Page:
(From Billboard Magazine, October 11, 2013) Last week, individual track sales in the United States hit the lowest weekly total of 2013. A total of 19.8 million units were sold, 15% lower than the same week in 2012. To put it into perspective, normal weekly track sales in 2013 have been around 25 million and broke 28 million earlier in the year. However, slipping track sales is nothing new for 2013. Sales were fewer than 23 million in July, and weekly sales fell below 22 million units one week in September, 7% lower than the same week in 2012.
Numerous factors are playing a part in the decline of individual track sales. Some music companies believe music streaming is impacting track sales tremendously. Many active music fans are engaged in some sort of on-demand streaming music service thus changing the way they purchase and listen to music. Another factor influencing the decline of track sales is the popularity of releases. Through October 6th, sales of the top 20 songs are down 5.3% compared to this time last year. Popular songs just aren’t resonating with music buyers as much as they were in 2012.
The growing popularity of Android could also explain the decline of sales. Rob Wiesenthal, Warner Music Group’s Chief Operating Officer, tweeted last week that music download growth is slowing in part “because of consumer shift from iOS to Android.” It just so happens that evidence exists to support this claim. iOS users spend more on apps than Android according to a study by AdTruth. Another factor in the slowdown of sales is the fact that the United States market hasn’t attracted new digital download buyers. The number of Americans that purchased a single track or digital album has remained steady at 44 million from 2010 to 2012. Every year there are more music services urging people to purchase digital downloads, but they don’t seem to be reaching new markets.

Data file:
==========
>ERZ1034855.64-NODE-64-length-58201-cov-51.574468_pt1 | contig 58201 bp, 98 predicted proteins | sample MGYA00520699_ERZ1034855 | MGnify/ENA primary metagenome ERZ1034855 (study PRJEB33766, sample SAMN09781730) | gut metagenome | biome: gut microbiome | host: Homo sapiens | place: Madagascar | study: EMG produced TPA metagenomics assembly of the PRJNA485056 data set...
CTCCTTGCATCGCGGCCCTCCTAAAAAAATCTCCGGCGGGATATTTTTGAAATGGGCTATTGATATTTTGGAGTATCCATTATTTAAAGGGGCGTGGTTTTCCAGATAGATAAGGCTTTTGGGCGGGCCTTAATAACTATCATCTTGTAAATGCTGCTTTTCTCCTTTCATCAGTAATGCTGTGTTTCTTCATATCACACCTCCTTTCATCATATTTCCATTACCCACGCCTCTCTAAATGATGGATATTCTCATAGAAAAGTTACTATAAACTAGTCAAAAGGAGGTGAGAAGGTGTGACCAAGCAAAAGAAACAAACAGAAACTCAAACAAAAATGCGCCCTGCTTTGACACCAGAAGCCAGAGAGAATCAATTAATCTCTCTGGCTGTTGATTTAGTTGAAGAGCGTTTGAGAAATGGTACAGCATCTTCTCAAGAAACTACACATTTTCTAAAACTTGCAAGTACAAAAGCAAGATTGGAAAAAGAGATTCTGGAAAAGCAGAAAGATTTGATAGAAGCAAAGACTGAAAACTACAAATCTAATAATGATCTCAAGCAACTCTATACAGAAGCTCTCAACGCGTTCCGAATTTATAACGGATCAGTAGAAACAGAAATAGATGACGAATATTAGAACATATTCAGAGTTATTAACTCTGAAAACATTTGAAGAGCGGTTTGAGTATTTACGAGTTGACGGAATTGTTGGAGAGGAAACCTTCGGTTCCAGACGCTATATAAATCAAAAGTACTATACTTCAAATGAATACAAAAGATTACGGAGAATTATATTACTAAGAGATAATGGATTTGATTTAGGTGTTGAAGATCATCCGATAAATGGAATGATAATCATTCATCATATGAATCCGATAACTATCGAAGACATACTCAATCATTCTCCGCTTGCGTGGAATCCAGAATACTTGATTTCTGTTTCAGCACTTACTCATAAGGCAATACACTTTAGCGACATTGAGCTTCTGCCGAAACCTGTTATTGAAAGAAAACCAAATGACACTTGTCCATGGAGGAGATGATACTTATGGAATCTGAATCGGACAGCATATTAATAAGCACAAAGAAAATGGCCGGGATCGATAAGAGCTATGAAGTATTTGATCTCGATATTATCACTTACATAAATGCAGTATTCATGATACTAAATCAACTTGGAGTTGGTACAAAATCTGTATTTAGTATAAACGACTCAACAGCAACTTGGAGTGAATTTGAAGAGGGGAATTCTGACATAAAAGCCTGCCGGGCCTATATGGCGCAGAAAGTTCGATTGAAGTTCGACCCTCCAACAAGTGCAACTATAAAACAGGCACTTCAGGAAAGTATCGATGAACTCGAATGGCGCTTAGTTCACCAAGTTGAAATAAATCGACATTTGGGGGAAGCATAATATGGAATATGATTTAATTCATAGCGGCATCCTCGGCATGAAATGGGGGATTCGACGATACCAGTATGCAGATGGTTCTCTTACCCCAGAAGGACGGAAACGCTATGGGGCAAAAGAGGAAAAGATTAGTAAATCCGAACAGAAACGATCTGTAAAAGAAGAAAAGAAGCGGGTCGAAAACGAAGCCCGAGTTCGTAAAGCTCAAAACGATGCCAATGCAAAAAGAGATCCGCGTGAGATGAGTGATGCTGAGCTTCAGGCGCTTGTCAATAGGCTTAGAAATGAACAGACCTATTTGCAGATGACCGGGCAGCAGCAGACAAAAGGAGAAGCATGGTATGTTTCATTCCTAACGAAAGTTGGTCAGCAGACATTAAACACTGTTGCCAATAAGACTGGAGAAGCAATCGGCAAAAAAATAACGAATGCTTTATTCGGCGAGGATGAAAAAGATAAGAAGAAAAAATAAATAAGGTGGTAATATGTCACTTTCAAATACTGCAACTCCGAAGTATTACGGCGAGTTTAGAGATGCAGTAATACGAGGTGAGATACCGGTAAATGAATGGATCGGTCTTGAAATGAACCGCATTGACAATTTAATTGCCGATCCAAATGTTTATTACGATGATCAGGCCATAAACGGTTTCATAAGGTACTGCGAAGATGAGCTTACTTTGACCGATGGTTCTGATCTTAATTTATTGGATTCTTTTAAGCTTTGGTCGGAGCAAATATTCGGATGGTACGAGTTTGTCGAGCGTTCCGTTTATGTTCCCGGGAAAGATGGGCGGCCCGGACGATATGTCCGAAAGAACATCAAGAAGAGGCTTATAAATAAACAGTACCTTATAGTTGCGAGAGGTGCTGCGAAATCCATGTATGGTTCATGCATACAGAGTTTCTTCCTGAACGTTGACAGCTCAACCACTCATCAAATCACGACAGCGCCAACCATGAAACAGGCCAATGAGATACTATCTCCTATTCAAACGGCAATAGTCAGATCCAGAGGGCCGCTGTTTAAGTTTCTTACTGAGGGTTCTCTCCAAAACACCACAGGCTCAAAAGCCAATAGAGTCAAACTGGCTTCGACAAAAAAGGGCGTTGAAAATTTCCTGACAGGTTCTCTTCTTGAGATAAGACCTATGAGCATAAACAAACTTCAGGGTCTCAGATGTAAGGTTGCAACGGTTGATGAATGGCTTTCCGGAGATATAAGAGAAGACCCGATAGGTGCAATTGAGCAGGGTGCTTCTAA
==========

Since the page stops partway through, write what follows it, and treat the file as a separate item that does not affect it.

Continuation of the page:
The streaming music industry is in a state of flux and better off than it was a year ago while digital track purchases are on the decline. Industry professionals might want to keep an eye on this issue when making music business decisions regarding digital track download revenues in the future.